Chapter Eleven Word Wall by Jacquelyn Lonon
*Flipped Classroom Model- a subcategory of the Rotation Model. Learning is no longer limited to a class period or physical classroom. The shift that allows students the ability to pace their learning online at home to improve comprehension and their application of skills in a creative way.
*Design of Flip Classroom Lesson- there are three strategies teachers can use to create the context for students to engage with online.
* Pique interest- creating a student ‘buy-in’; videos can be used, questioning, talk and turn about the situation or problem
*Drive inquiry- asking questions around a topic
*Student-centered application- collaborative activities among students to encourage communication, inquiry, research and problem-solving
*Flipping with text- actively linking students to online texts and articles to answer text dependent questions
i.e. Diigo- online annotation tool
StudySync- cross-curricular literacy solution designed to advance reading, writing, critical thinking, speaking and listening skills
Library of Congress- research arm of Congress; it houses a collection of primary and secondary sources
Storyline Online- interactive read-alouds read from well-known actors for children all over the world
*Flipping Images- meaningful learning through students having time to observe, analyze and discuss pieces of art with peers
Flipping with video- content captured videos for students; teachers can create their own or use ‘ready-to-use’ virtual lessons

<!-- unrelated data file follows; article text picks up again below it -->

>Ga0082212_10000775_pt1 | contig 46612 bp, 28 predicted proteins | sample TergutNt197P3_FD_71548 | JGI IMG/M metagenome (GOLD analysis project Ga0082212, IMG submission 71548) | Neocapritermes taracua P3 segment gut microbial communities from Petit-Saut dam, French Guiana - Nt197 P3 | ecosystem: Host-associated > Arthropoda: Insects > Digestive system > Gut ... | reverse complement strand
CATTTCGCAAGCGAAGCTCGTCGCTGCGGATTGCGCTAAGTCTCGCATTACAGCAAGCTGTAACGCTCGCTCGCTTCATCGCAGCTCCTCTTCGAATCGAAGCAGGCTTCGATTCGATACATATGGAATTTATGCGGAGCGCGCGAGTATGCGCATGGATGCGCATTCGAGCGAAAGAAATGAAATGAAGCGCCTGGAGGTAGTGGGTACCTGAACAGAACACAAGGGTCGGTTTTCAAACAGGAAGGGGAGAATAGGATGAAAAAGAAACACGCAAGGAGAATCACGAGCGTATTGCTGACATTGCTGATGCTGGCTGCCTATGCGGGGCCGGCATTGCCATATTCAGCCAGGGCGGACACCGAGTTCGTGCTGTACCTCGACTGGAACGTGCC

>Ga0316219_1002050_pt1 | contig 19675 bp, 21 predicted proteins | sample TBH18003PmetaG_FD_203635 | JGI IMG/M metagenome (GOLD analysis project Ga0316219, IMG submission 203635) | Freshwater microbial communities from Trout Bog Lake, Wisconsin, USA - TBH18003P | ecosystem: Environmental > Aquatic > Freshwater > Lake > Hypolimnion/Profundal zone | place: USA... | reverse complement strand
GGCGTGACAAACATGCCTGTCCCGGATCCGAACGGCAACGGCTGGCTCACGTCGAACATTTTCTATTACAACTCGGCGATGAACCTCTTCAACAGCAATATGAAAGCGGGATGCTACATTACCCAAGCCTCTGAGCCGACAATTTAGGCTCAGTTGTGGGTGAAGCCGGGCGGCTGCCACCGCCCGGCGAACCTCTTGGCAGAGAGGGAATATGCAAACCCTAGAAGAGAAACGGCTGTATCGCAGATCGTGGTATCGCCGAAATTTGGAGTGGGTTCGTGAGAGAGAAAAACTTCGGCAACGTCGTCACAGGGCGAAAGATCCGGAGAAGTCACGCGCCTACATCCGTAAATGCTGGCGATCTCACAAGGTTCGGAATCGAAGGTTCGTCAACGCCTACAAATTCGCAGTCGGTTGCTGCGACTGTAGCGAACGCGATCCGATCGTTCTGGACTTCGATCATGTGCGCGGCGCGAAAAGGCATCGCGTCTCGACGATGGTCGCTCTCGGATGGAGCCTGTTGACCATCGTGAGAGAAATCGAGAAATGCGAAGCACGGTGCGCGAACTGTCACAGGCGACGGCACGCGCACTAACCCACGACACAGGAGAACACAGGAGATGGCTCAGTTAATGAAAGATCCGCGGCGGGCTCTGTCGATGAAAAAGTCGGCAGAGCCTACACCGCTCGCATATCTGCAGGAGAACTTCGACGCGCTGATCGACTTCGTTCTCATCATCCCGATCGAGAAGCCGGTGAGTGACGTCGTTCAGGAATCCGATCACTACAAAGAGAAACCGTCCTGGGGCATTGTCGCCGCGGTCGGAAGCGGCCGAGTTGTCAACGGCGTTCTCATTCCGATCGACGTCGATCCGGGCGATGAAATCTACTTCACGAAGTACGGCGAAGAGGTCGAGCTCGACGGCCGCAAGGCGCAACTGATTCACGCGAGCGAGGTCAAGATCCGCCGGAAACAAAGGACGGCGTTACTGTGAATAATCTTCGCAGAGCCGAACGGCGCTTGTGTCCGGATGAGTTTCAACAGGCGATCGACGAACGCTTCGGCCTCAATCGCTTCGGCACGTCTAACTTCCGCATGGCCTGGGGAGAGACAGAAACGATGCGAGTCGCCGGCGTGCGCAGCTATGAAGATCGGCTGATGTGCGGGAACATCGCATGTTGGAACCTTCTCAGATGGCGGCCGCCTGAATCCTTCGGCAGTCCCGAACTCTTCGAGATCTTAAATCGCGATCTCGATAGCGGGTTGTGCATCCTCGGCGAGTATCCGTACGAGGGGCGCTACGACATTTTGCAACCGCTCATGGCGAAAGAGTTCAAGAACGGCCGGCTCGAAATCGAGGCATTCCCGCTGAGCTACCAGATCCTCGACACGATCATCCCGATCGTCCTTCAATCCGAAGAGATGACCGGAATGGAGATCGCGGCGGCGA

i.e. TED-Ed- free educational website for teachers and learners offered by TED (Technology, Entertainment, Design)
*Flip and Engage- students applying and connecting the information given to them online outside of the classroom so to build a network of support of peers to ask questions, share ideas, and learn from.
i.e. EdPuzzle- enables students with the ability to ask questions about video content
PBS Learning Media- Common Core aligned tools that help build the strength of public media and improve teacher effectiveness and student achievement.
*Creating content- record a screencast, movie, or use online presentation tools; i.e. PowerPoint, Keynote, Google Slides, or Prezi
*Combined Flipped Classroom and Rotation Model- is done in the classroom and is particularly for elementary teachers. It can help students that lack access to technology and fail to complete their work prior to class. There are five stations that students rotate among with one station being the ‘In-class’ flip and one station being the collaborative application station.
Flipped Classroom Method Book Study Questions by Victoria Hoffman
1. What are the biggest benefits and/or challenges to using the Flipped Classroom Model?
Are there any challenges or obstacles that you are concerned about that were not addressed in this chapter? If so, what are they and how can you overcome those challenges?